Cries from audience: Objection! Rubbish! Resign!
I stand corrected. The harmonica player (though he preferred to stick with mouth organ); and a brilliant wit and raconteur with it. Born in Baltimore on 11* February 1914, and still going strong, still playing as well as reminiscing and joking.**
He played the chromatic harmonica in all styles, classical, jazz, and "popular": he turned it into a concert instrument and composers wrote for him. Darius Milhaud wrote Suite anglaise for him in 1942. The Vaughan Williams Romance for Harmonica and Orchestra (1952) was the first major orchestral piece for harmonica: and when it was premiered at the Proms, it was the first premiere ever to be encored.
George Gershwin arranged Rhapsody in Blue for him, and there is a recording of Adler with Gershwin accompanying him on pianola roll. But his first playing of it was at a party, with Gershwin, in 1934. The host simply announced that Larry and George would now play Rhapsody in Blue, assuming Larry would know it. In fact he had never played it before, but simply by having heard the music generally, he performed it, and Gershwin said it was as if he had written it for him. Adler's 1994 album The Glory of Gershwin also featured Sting, Sinead O'Connor, Cher, Jon Bon Jovi, and Elton John. This sold over two million copies, and since he was 80 at the time, he set a world record for the oldest performer to have a hit record.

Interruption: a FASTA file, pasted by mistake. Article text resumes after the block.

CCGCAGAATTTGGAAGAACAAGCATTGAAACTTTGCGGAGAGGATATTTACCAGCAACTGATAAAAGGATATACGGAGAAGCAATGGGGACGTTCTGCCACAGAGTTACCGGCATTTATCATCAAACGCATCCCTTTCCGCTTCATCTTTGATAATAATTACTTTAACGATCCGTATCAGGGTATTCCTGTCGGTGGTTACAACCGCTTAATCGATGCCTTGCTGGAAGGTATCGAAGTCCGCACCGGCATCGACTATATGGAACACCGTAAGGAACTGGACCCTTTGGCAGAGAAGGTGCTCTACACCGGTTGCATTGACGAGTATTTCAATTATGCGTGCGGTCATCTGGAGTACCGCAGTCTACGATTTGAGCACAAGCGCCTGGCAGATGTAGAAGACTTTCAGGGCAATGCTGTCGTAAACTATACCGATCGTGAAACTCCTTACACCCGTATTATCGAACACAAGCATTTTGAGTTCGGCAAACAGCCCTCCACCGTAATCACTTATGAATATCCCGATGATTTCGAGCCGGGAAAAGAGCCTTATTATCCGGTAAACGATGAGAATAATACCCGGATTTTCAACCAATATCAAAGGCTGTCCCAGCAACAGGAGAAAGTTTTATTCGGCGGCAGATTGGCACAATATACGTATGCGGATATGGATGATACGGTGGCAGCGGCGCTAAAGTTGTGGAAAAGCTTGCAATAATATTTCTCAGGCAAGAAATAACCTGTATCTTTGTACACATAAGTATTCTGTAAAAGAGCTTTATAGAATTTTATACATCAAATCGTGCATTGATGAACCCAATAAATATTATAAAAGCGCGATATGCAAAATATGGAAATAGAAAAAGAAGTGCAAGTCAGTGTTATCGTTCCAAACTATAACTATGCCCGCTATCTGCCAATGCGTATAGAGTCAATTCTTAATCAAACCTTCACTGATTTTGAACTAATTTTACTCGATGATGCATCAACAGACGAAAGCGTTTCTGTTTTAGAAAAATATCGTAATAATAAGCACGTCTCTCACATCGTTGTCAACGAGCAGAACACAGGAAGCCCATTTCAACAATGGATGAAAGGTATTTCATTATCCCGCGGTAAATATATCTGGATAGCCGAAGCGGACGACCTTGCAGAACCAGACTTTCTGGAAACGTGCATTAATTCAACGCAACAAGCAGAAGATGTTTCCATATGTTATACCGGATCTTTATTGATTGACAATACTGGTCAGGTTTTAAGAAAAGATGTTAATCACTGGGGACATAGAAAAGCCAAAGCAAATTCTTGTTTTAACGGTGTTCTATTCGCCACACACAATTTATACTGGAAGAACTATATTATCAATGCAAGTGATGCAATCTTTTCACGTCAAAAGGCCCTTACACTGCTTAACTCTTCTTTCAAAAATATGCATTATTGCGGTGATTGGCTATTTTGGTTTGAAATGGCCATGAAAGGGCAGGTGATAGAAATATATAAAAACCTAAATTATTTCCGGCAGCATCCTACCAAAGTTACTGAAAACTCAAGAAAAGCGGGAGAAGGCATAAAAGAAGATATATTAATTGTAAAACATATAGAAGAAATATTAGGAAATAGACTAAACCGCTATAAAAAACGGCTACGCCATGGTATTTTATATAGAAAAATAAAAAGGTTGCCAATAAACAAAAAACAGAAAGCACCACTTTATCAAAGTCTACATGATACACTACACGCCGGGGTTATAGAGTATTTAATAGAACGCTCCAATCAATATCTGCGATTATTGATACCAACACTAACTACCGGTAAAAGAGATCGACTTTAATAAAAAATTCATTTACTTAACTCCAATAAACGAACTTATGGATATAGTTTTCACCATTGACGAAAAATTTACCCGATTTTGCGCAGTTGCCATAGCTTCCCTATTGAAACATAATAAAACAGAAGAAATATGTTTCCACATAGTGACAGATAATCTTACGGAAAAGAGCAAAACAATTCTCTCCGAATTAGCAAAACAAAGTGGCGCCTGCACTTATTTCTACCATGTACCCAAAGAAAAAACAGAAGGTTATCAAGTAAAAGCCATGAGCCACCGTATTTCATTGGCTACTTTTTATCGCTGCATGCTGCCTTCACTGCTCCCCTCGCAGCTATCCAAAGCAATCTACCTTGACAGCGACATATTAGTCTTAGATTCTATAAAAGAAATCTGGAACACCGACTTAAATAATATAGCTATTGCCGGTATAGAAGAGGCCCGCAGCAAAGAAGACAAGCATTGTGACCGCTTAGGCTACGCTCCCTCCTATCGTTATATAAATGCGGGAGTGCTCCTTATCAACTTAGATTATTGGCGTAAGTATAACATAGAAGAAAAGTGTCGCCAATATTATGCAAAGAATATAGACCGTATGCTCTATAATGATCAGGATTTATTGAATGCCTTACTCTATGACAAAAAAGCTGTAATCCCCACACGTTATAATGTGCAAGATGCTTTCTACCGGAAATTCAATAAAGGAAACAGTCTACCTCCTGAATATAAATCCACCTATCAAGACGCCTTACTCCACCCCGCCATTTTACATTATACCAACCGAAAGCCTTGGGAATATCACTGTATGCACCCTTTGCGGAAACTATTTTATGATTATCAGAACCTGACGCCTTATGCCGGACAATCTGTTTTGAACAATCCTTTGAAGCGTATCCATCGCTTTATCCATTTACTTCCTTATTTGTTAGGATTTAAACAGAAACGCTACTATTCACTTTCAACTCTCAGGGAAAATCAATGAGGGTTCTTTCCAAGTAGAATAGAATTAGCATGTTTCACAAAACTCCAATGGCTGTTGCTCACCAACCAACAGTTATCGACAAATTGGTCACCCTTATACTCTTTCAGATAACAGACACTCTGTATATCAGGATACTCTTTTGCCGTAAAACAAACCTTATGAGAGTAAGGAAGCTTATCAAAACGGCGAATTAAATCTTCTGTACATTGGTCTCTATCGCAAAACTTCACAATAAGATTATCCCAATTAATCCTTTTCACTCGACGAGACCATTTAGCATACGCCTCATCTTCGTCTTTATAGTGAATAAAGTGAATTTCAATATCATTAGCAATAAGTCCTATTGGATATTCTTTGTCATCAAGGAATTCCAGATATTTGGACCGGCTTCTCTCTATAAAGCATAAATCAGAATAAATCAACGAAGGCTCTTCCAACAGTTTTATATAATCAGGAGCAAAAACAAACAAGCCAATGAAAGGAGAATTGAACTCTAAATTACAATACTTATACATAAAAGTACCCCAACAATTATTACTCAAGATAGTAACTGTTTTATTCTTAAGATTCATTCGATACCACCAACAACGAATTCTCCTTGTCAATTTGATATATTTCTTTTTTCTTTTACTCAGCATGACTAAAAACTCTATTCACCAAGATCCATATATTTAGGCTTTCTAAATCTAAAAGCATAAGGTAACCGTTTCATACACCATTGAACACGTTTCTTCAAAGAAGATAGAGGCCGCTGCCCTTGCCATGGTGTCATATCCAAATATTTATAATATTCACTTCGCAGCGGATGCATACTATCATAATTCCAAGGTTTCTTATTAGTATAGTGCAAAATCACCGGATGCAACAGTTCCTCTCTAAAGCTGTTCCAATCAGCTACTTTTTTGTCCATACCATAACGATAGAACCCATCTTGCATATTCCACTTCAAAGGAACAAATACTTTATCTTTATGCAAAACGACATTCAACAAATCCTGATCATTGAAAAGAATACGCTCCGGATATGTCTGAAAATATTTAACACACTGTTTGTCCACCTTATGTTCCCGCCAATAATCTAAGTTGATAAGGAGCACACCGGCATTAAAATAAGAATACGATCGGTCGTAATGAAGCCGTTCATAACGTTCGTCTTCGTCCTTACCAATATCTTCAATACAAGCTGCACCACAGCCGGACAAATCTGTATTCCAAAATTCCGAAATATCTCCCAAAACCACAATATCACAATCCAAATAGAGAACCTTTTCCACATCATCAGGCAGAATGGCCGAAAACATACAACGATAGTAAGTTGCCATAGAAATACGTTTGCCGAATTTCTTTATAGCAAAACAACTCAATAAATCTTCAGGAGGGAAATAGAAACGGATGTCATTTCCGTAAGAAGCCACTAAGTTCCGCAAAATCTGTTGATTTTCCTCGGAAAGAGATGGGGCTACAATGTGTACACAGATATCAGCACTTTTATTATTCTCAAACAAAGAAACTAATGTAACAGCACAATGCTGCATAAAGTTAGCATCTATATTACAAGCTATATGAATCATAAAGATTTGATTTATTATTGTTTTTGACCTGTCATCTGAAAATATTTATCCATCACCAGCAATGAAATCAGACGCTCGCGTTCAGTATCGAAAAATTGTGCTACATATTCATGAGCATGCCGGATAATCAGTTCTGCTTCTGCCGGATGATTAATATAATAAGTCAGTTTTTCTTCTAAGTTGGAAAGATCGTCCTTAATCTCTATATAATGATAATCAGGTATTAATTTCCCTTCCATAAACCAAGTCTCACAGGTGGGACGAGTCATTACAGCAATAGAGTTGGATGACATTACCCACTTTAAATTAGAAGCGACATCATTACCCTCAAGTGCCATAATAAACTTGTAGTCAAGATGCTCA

He does not, however, relish the blues harmonica; "I think they all sound alike except for Bob Dylan -- who sounds worse! ... if I were dictator of the world my first act would be to forbid Bob Dylan from playing the mouth organ! God, I think he's bad!"
The United States blacklisted him, so he could not go to Korea with Jack Benny, whom he had joined on tour several times before. He mentioned this when he happened to be dining with Woodrow Wyatt, the British Defence Minister, who exclaimed "Good lord! Won't your chaps take you? Come and do it for us!". Within a very short time he was entertaining Commonwealth troops in Korea, and that is why he made his home in England for the rest of his life.
His two autobiographies and collections of stories have been It Ain't Necessarily So (1987), which is authentically his and which he approves of, and Me and My Big Mouth (1994), which was ghosted and which he hates because it fails to capture his style. Unfortunately the good one is out of print.
He tells of a time when he was playing mixed doubles with Charlie Chaplin against Greta Garbo and Salvador Dali. Dali was hopeless, so it was essentially Adler and Chaplin combined against Garbo. He also said if he ever got round to another volume of reminiscences he could call it Namedrops Keep Falling on my Head.
There is an official Larry Adler website but it's pants.
Much of this is from an interview with him at
* or 10 February. Don't you just hate the Web?
** Sadly, Larry Adler finally stopped playing and joking on 7 August 2001, at the age of 87. A couple of paragraphs of this were added when I heard a radio interview with him rebroadcast that night.